There just seems to be so many other better things to study and try to understand that are worth my time other than rap music, so i don’t spend my time worrying about it… you apparently do.
Being so familiar with the subject you must have far more rap and hip-hop readers on your blog than i do on mine… the south listens to rock-n-roll anyway 🙂
First, long live Skynard. Secondly, I don’t ‘study’ rap or hip-hop and I certainly don’t worry about it. When you step back and see that guys like Piper, the gospel coalition and new calvinists in general are all promoting Christian hip-hop, then, as a preacher, it makes me wonder why? I step back further and see a pattern. I’m not obsessed by any means, but I do indeed see a promotion of worldiness among professing calvinists. It’s a concern, and I think a valid one given the current theological climate.
I think that what is pertinent to this disscussion is that the NT says very little about music,where as it speaks volumes of what true worship is, and yet the debate on this issue seems to rage on endlessly. I could happily sit in a church that doesn’t have music , the same could not be said about a church that is not faithful to the word.
Hip-hop is not the same as rap. Tripp Lee speaks for Tripp Lee and does not define “Christian hip-hop”. Indeed, trying to redeem the culture is a lost cause. Not all “Christian hip-hop” has that as its goal.
But you have not answered my question, which had nothing to do with rap or hip-hop. “How do you determine the proper type of music in a culture foreign to yours?” What music should folk in sub-Sahara Africa use to worship the biblical God? How do you decide that?
i think that was more my point… how can we say one genre is “correct” when Scripture just doesn’t say that? What about Phil Keaggy who is probably one of the greatest guitarist alive, and plays classical hymns, is he ok? It’s a slippery slope of determining who is and who isn’t ok for worship, especially when you put other cultures in the mix? I will say when I was in Africa last year they worshipped to Chris Tomlin… it was really weird lol…
Phil Keaggy never claimed to have as a goal to redeem culture. See the point?
yes… i actually did miss that whole part of the condo after re-reading… so just scratch all previous comments then HAHA…
if the goal is to redeem culture they can’t do that, no way… if their goal is to awaken an individual, that’s different
Exactly….thank for the comments.
Joel – since you’ve admitted to lovin’ Skynard, how can you justify that? Is rock and roll, as a musical genre, better than hip-hop? Does Mark Dever promote hip-hop in general, or is he selective in what hip-hop he promotes?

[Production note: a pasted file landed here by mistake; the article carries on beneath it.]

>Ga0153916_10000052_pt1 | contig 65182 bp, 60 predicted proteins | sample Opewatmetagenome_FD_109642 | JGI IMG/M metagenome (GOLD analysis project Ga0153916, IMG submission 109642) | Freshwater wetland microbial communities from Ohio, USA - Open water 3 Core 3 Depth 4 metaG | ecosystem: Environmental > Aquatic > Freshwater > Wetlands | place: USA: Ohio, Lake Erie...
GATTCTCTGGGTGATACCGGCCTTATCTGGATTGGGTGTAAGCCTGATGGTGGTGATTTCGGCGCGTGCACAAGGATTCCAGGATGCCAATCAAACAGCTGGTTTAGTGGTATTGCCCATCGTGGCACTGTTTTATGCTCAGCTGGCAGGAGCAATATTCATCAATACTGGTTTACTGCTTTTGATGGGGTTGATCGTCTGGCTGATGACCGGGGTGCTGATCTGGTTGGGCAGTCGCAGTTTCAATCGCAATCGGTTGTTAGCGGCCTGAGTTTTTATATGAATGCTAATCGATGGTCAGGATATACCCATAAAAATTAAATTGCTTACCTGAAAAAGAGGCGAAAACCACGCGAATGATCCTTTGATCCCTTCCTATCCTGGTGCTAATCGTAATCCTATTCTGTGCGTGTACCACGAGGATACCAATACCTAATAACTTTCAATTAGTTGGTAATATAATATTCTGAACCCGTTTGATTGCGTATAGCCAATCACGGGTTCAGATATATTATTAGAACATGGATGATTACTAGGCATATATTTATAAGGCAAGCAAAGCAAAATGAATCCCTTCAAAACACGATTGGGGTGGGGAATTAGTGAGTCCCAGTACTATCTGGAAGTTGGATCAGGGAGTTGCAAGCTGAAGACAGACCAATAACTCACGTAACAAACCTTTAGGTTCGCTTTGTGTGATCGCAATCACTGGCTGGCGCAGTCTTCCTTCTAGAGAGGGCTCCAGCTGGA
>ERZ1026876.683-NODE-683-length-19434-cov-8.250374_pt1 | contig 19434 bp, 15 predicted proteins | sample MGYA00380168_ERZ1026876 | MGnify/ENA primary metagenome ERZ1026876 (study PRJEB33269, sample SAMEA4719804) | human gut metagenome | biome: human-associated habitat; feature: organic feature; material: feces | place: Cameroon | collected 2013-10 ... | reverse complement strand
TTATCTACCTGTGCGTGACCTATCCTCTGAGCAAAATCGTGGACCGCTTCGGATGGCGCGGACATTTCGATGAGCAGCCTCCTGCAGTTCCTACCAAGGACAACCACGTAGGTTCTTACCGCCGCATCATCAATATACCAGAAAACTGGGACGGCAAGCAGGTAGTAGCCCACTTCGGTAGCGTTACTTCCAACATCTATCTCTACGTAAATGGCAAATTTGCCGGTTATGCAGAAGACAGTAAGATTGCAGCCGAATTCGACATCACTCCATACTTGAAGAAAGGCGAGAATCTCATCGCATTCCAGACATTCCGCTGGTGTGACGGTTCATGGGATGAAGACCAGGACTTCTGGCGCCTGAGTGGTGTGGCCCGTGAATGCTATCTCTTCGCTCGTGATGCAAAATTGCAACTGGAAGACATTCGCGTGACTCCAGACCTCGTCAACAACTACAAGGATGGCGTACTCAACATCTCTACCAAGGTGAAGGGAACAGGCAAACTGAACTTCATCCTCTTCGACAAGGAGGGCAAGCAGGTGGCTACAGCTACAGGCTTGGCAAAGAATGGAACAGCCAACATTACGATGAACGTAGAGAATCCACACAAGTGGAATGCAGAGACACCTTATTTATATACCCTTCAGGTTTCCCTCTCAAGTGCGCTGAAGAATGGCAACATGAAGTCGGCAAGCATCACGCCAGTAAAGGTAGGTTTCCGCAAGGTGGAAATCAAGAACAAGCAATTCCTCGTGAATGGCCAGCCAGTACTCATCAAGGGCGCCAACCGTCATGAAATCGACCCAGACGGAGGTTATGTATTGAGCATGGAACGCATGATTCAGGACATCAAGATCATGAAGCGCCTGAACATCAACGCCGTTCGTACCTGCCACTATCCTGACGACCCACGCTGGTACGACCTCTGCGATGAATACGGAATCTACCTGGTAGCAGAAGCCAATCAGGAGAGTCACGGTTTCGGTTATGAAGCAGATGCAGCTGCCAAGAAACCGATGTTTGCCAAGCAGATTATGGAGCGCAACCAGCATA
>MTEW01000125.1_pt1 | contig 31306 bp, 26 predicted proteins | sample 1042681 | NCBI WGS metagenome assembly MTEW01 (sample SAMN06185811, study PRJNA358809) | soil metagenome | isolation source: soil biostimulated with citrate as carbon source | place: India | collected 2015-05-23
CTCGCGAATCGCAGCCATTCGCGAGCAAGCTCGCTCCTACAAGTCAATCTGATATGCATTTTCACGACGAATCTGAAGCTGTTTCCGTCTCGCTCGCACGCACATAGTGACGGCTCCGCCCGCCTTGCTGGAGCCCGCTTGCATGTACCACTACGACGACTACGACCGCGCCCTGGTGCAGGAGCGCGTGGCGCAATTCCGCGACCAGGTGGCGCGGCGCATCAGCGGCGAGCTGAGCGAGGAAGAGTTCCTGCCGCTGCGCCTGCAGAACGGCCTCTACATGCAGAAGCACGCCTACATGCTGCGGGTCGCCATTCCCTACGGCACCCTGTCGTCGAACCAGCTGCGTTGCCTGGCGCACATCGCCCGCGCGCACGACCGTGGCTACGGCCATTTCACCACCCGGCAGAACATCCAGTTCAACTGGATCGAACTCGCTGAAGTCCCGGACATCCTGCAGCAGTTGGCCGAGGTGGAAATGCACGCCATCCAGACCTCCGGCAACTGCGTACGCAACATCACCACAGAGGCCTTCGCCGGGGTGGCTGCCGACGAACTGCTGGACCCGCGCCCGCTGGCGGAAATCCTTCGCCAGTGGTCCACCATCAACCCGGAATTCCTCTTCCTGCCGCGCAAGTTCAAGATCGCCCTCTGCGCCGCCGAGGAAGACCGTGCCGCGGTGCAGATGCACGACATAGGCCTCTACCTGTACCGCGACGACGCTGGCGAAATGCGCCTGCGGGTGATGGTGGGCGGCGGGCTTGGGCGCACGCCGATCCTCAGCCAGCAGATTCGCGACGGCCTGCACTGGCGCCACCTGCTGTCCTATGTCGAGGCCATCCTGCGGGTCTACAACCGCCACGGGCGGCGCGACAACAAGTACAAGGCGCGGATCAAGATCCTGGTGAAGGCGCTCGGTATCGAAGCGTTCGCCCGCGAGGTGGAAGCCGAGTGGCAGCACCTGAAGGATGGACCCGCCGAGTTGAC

Skynard (which I have not said I ‘love’ at anytime, shame on you) does not set out to redeem culture. You still miss the point.
You fail to see my point: hip-hop as a genre does not seek to redeem the culture. Tripp-Lee apparently does. I betcha theirs a rock-n-roll band that seeks to redeem the culture, but I won’t tar Skynard because of them. BTW, is the cultural redemption error the only place you draw the line on what music is permissible?
Okay, I am a little slow on the uptake, but I do agree, culture is not there for the redeeming, souls are.I guess you could extrapolate this argument to any genre that folks are trying to reclaim for Gods glory, and the answer would still be the same.Just wondering , do you see any correlation between redeeming culture and contextualising the gospel.
I totally agree Ray. It could be applied to any genre.
I completely agree that you can’t redeem culture in the manner that you’ve described. But I’m not sure that Trip Lee is using the word “redeem” in that “Jesus purchased it with His blood” sense. I think he means that many people see hip hop as something that is hopelessly worldly. What he and other guys like Lecrae and Shai Linne are trying to do is to show Christians that even hip hop can be used to build up the body of Christ, perhaps in the same spirit of certain hymn writers who set an occasional hymn to secular melodies. Perhaps they are redeeming hip hop culture in that sense.
What was the quote from about redeeming culture? Whose goal is that?
Music doesn’t reach people for Christ. Christ, His Word, His Spirit do. Music is a vehicle to help us worship Him, to respond to Him in knowledge, and it is the knowledge of Him that moves us. The new styles of music are commercial and aimed directly at our emotions, bypassing our minds and knowledge. Today we tend to think worship is a feeling, an experience when it is instead to be in truth and spirit, primarily a mental acknowledgment of who He is given us by the Spirit as we corporately encounter Him in His word read and preached. Since in worship we are meeting with a mighty, just, holy, perfect God, we ought to approach Him with reverence, which doesn’t change across time or culture. It’s hard to see reverence in rock or hip hop.